Last modified: 2004-02-28 by ivan sache
Keywords: berber | amazigh | imazighen |
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Courrier International #549 (10 May 2001) has a series of articles on the recent riots in Kabylia (Algeria) and gives additional information on Berber peoples
The Berbers are a group of peoples who have been living in
Northern Africa since 3000 BP and speak different dialects related to
a common Chamito-Semitic language, Berber, or Tamazight.
The Berbers call themselves Imazighen (Free Men). The name Berber was derived from Barbarian during the Greco-Roman period. The Tuaregs have kept the original Berber alphabet, the tifinagh. Other Berbers use either Latin or Arabic alphabet to write Tamazight.
According to a map from the Dictionnaire des Peuples (Larousse), reproduced in Courrier International, there are more than 20 millions of Berber-speaking people scattered over Northern Africa:
Ivan Sache, 29 May 2001
by Jorge Candeias
Here is what I got from the Amazigh World Congress (Congrès Mondial Amazigh):
"En ce qui concerne le(s) drapeau(x) amazigh(s), il en existe quelques uns mais celui qui semble faire l'unanimité est celui qui a été présenté par les Canariens lors de notre dernier congrès à Tafira (août 97). Il est constitué de 3 couleurs horizontales (bleu, jaune, vert) sur lesquelles vient s'inscrire un grand "z" de couleur noire. C'est celui par exemple que l'on voit maintenant dans les manifestations berbères.
Cela étant dit, imazighen (les Berbères) ne se sont pas encore officiellement donné un emblème commun reconnu par tous et ce, pour diverses raisons. N'oublions pas qu'ils appartiennent à une dizaine d'Etats diffÈrents."
"Several Amazigh flag(s) do exist, but the one which seems to be unanimuously accepted was presented by the Canarians during our last congress in Tarifa (August 1997). It is made of three horizontal stripes, blue-yellow-green, on which is placed a big "Z" letter in black. This flag is now commonly seen in Berber demonstrations.
This being said, the Imazighen have not adopted an emblem acknowledged by all as yet, for miscellaneous reasons. We must not forget that they belong to about ten different countries."
Thanh-Tam Le, 17 October 1998
This Berber letter is the central character of the word amzigh, though in Berber only the consonants M Z G are written, word that means "free man". Imazighen are the free men (it's the plural of amazigh), and this is the way all Berber peoples refer to themselves.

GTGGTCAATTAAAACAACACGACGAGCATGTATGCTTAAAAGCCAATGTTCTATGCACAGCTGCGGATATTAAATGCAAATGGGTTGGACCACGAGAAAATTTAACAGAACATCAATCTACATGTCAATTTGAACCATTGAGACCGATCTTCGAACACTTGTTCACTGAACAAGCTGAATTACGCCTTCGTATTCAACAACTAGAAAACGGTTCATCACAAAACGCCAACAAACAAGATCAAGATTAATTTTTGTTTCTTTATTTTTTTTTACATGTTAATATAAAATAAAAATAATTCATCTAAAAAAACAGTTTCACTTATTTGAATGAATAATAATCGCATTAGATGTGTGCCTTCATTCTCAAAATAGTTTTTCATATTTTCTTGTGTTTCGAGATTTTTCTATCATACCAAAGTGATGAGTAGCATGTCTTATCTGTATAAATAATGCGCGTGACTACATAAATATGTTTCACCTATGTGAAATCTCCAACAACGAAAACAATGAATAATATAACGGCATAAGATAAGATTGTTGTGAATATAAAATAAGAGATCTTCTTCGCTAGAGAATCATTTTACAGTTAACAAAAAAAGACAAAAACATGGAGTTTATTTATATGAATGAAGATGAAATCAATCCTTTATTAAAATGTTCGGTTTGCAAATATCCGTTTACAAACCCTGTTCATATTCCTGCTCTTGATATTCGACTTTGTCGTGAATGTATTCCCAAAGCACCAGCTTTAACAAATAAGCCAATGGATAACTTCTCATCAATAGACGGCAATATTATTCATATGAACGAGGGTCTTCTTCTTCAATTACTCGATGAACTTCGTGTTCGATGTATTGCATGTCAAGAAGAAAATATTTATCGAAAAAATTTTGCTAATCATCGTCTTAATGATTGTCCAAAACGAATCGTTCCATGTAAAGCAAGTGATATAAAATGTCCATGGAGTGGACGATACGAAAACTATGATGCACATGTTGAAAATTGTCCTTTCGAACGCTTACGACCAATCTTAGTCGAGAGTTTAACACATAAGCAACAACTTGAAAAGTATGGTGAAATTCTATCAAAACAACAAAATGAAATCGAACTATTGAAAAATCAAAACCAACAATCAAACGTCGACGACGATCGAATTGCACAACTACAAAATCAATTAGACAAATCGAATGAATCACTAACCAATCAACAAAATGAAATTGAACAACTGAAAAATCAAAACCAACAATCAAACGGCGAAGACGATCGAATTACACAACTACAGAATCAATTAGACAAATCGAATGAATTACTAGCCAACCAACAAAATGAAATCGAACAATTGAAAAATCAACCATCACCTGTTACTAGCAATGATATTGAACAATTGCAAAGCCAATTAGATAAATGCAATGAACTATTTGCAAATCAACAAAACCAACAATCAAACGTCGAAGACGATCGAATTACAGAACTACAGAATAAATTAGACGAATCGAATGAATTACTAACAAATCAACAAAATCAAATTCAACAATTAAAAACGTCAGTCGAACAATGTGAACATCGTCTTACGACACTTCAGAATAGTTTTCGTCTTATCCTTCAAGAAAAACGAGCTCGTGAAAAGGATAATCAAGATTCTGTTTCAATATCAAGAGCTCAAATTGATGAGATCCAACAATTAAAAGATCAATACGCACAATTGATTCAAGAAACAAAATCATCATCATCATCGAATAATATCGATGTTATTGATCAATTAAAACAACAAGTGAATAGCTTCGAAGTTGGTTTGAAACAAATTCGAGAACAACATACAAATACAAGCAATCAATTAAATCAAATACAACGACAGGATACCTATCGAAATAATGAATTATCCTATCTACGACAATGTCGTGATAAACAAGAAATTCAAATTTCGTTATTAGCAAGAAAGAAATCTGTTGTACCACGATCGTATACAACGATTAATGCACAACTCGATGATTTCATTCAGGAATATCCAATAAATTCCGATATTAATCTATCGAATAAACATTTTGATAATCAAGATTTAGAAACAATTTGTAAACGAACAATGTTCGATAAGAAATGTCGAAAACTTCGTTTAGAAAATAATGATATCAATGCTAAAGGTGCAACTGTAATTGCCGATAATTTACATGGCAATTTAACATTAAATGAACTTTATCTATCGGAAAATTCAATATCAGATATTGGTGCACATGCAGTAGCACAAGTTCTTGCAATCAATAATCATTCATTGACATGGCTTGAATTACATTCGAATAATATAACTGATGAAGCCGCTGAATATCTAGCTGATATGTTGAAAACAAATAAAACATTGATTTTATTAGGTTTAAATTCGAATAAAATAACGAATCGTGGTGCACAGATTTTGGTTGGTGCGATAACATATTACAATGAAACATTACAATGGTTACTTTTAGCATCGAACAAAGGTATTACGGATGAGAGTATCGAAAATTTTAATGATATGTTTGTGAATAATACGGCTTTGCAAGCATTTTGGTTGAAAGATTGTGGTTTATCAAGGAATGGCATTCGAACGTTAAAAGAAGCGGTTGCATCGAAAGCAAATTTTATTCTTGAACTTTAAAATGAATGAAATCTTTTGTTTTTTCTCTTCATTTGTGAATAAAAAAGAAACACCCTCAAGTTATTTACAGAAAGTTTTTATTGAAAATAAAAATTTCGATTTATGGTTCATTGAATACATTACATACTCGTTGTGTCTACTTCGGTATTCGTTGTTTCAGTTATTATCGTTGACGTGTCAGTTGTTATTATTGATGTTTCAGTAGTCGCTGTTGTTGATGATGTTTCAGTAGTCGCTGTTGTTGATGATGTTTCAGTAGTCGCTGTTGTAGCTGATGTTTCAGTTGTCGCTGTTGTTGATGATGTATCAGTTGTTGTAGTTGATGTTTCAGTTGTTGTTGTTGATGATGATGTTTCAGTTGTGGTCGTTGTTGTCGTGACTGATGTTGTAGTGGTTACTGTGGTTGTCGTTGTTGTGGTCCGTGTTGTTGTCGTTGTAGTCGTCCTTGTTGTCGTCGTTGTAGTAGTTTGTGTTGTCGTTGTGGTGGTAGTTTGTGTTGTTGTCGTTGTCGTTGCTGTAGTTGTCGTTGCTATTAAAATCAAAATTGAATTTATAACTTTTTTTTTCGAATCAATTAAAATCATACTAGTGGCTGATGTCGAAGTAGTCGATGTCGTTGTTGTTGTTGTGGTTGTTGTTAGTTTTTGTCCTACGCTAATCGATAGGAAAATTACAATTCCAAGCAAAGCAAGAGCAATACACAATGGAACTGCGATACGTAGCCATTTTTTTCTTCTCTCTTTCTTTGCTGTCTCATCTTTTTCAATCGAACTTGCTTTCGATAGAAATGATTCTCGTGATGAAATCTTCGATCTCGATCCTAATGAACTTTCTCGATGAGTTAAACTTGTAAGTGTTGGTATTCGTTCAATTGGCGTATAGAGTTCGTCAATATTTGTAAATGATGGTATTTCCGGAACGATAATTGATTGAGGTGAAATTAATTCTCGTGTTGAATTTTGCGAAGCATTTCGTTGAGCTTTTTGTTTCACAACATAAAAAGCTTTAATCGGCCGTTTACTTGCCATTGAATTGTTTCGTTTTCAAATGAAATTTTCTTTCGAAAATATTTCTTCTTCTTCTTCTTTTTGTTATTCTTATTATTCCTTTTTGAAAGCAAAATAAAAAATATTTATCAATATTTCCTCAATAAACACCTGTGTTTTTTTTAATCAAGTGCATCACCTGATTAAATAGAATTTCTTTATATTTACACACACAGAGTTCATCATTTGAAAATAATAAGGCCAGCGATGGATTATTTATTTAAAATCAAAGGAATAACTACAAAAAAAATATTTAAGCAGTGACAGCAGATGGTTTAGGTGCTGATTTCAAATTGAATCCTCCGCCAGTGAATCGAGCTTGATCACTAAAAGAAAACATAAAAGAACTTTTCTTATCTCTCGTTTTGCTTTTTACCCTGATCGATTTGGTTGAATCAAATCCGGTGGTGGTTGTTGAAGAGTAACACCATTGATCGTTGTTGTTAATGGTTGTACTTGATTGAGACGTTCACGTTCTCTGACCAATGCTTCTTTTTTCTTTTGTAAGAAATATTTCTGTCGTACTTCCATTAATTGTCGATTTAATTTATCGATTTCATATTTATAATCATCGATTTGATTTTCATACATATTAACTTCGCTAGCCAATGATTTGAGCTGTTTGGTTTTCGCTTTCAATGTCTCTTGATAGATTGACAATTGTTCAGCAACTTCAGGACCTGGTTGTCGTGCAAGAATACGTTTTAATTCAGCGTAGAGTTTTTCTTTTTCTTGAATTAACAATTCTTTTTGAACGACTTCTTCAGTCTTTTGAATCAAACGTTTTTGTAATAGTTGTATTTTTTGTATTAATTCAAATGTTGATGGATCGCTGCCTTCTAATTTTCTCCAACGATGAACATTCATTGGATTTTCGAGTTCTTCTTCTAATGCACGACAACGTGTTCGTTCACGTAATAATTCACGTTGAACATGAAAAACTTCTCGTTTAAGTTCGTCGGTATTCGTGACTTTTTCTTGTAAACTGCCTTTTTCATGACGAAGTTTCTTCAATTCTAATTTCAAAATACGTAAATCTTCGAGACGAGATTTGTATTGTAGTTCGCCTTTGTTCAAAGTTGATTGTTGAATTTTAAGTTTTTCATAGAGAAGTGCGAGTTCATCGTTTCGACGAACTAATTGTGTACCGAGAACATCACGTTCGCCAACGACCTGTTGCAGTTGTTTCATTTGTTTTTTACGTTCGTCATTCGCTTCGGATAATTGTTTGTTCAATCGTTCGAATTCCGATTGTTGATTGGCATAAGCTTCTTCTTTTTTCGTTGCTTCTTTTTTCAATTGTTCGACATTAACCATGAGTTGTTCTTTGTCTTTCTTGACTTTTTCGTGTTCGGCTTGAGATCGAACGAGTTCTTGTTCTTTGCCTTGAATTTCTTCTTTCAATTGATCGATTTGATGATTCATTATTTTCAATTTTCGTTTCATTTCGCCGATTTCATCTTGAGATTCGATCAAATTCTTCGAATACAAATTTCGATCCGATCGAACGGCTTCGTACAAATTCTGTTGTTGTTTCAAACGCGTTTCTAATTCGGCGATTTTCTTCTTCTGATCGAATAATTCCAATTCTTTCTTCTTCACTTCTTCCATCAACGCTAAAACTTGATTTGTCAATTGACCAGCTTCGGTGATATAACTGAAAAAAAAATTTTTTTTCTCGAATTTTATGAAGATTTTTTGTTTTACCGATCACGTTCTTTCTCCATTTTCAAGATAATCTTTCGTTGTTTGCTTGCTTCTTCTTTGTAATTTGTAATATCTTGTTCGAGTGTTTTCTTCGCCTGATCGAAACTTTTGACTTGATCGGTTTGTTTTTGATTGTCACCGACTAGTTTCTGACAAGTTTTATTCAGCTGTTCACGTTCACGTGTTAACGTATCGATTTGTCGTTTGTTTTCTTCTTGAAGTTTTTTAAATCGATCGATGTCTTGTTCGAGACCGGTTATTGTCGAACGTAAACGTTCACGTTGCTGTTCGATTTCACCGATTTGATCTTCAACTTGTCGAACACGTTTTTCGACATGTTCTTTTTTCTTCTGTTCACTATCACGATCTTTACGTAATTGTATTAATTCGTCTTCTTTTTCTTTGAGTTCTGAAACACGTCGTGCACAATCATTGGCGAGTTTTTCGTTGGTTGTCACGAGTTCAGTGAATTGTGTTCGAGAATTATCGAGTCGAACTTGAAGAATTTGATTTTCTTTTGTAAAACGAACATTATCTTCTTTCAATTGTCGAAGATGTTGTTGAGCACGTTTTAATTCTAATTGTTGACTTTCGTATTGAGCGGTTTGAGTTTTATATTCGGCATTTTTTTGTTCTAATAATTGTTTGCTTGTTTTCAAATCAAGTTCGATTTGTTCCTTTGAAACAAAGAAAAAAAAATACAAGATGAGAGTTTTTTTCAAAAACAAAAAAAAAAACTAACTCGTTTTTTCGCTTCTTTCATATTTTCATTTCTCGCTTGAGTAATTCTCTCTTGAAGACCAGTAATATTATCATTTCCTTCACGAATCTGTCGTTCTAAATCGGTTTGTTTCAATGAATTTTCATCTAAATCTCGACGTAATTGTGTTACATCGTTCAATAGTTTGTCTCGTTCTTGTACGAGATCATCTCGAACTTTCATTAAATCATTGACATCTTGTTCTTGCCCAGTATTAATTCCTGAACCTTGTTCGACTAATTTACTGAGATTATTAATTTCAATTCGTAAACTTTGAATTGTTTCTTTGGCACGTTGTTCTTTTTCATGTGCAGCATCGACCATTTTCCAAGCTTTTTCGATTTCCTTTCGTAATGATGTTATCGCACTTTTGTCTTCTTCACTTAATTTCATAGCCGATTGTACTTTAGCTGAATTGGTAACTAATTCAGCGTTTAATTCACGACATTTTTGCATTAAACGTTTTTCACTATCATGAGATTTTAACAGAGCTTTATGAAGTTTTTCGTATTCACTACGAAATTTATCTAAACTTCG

Antonio Cubillo, President of the CNC and General Secretary of the MPAIAC, in written communication to Jaume Ollé, 25 April 1998
The flag is not only used by Kabyles, but also by the Rifians, and other Berbers. I don't know exactly what the colours represent, but I have heard it said the blue is for the Blue Men of the Desert, the "Touaregs", the yellow for the desert (also the colours of the ancient Numidia), the green for the mountain vegetation, and the sign "aza" of the Tifinagh alphabet of the Tamazight language (the sign of the free men, the Berbers) in red for the blood of our ancestor Berbers (Barbarians) in the multiple wars in "Tamazgha", the lands of the Berbers
Lunis, a Berber of Kabylia, 28 August 2001
by Jaume Ollé
From time to time, several variants have been spotted of the Berber flags. These mostly appear in demonstrations, and may or may not be flags that are commonly used. Some may be homemade versions.
About the central letter in the flag I believe that different artistic renditions or font patterns exist. Jose Luis Cepero give the red and rounded version, that was published in Gaceta de Banderas [gdb].
Jaume Ollé, 25 December 1999
The electronic version of Spanish newspaper
El Païs illustrated on 14
June 2001 the news about the demonstrations in Algiers with a
photograph showing two flags being carried by demonstrators.
The flags are vertically (not horizontally) divided blue-yellow-green (or the other way round, since the flags were carried on a horizontal plane, so it is difficult to say what side goes up) with a red, squarish Tifinagh letter Z on the middle stripe.
On one flag the long axis of the Z is parallel to the hoist and fits inside the middle stripe. On the other it is at a right angle to the hoist and overlaps a bit on the blue and green stripes.
Santiago Dotor, 15 June 2001